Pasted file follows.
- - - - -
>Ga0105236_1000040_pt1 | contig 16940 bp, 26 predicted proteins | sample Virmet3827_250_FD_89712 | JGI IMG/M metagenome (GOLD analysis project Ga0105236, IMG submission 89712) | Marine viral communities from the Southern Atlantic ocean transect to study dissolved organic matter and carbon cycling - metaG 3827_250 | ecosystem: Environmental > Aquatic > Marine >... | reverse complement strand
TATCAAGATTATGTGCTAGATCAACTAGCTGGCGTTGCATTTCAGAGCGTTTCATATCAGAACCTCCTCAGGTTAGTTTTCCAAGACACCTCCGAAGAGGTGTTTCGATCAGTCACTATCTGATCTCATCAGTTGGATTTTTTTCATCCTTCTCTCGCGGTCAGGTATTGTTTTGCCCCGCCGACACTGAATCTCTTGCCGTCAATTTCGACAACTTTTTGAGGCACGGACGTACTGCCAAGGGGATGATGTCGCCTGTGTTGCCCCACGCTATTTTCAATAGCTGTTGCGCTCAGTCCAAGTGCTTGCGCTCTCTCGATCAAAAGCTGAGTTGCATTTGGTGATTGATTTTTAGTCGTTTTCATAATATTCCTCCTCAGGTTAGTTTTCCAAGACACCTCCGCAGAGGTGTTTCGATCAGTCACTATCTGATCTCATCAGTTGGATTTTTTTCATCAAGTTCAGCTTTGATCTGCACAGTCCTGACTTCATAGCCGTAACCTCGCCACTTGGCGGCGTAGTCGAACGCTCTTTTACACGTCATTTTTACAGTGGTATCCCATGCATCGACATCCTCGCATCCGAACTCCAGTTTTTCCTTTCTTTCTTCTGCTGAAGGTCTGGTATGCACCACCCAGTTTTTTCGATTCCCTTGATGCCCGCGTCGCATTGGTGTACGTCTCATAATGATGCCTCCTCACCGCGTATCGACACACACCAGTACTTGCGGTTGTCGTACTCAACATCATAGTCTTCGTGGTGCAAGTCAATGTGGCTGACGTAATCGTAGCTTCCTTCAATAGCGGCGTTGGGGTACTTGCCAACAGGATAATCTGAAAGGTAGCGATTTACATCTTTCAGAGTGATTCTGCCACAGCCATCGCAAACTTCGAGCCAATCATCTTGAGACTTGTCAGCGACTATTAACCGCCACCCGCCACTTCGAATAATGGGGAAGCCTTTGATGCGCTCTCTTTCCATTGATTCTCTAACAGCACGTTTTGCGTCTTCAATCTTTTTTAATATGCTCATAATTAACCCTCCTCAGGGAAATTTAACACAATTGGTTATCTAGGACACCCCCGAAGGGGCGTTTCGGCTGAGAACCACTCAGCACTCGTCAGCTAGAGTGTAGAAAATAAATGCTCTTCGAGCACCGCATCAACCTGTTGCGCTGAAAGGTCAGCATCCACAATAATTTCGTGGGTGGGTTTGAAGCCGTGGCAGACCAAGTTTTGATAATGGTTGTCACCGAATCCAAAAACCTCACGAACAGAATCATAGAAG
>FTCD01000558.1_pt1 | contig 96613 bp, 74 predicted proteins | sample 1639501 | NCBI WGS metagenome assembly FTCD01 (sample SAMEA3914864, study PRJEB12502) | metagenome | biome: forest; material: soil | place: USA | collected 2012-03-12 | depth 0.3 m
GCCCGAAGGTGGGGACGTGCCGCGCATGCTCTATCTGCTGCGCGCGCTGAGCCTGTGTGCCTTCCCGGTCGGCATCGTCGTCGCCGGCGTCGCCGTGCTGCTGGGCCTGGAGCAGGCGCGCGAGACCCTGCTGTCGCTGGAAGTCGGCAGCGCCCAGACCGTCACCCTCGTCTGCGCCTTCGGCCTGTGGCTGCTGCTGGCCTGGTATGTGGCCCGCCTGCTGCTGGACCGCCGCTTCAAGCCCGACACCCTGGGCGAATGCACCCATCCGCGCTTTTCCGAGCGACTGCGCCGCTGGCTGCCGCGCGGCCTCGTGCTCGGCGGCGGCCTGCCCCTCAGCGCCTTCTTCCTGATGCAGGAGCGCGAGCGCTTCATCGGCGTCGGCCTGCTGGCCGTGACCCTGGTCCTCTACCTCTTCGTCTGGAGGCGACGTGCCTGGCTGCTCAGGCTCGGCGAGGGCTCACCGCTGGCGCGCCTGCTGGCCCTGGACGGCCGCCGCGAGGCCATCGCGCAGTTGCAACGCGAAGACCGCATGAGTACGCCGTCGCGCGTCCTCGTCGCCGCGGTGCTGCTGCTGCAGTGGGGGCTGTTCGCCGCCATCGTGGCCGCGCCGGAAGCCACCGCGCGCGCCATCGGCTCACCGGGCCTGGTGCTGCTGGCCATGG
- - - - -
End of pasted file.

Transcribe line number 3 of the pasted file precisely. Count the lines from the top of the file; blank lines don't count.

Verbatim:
>FTCD01000558.1_pt1 | contig 96613 bp, 74 predicted proteins | sample 1639501 | NCBI WGS metagenome assembly FTCD01 (sample SAMEA3914864, study PRJEB12502) | metagenome | biome: forest; material: soil | place: USA | collected 2012-03-12 | depth 0.3 m